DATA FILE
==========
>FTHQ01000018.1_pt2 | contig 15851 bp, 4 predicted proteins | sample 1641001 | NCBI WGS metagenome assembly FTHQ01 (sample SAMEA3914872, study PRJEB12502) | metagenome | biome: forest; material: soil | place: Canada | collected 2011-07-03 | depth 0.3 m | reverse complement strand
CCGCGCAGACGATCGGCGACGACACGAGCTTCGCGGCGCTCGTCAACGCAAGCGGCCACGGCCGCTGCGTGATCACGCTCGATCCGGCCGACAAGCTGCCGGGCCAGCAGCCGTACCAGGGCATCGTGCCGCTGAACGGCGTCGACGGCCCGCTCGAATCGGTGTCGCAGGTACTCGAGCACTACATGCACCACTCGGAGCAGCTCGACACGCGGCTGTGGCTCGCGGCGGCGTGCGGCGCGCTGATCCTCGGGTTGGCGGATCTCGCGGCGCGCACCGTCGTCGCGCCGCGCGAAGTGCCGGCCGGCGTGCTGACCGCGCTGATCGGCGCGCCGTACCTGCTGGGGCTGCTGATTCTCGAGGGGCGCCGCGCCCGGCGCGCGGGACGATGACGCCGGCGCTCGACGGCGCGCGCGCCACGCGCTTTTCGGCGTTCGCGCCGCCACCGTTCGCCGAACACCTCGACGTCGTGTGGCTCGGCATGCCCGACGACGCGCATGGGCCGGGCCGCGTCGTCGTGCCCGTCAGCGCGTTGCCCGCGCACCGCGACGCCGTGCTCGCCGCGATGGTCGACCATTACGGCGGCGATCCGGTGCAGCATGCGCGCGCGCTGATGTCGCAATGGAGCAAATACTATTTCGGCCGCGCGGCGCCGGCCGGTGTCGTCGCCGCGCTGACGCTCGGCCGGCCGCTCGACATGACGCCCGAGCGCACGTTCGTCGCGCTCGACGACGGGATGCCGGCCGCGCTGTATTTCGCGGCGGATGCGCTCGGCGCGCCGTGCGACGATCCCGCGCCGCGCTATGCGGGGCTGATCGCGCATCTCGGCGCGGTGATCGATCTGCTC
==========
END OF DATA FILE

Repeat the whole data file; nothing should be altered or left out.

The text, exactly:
>FTHQ01000018.1_pt2 | contig 15851 bp, 4 predicted proteins | sample 1641001 | NCBI WGS metagenome assembly FTHQ01 (sample SAMEA3914872, study PRJEB12502) | metagenome | biome: forest; material: soil | place: Canada | collected 2011-07-03 | depth 0.3 m | reverse complement strand
CCGCGCAGACGATCGGCGACGACACGAGCTTCGCGGCGCTCGTCAACGCAAGCGGCCACGGCCGCTGCGTGATCACGCTCGATCCGGCCGACAAGCTGCCGGGCCAGCAGCCGTACCAGGGCATCGTGCCGCTGAACGGCGTCGACGGCCCGCTCGAATCGGTGTCGCAGGTACTCGAGCACTACATGCACCACTCGGAGCAGCTCGACACGCGGCTGTGGCTCGCGGCGGCGTGCGGCGCGCTGATCCTCGGGTTGGCGGATCTCGCGGCGCGCACCGTCGTCGCGCCGCGCGAAGTGCCGGCCGGCGTGCTGACCGCGCTGATCGGCGCGCCGTACCTGCTGGGGCTGCTGATTCTCGAGGGGCGCCGCGCCCGGCGCGCGGGACGATGACGCCGGCGCTCGACGGCGCGCGCGCCACGCGCTTTTCGGCGTTCGCGCCGCCACCGTTCGCCGAACACCTCGACGTCGTGTGGCTCGGCATGCCCGACGACGCGCATGGGCCGGGCCGCGTCGTCGTGCCCGTCAGCGCGTTGCCCGCGCACCGCGACGCCGTGCTCGCCGCGATGGTCGACCATTACGGCGGCGATCCGGTGCAGCATGCGCGCGCGCTGATGTCGCAATGGAGCAAATACTATTTCGGCCGCGCGGCGCCGGCCGGTGTCGTCGCCGCGCTGACGCTCGGCCGGCCGCTCGACATGACGCCCGAGCGCACGTTCGTCGCGCTCGACGACGGGATGCCGGCCGCGCTGTATTTCGCGGCGGATGCGCTCGGCGCGCCGTGCGACGATCCCGCGCCGCGCTATGCGGGGCTGATCGCGCATCTCGGCGCGGTGATCGATCTGCTC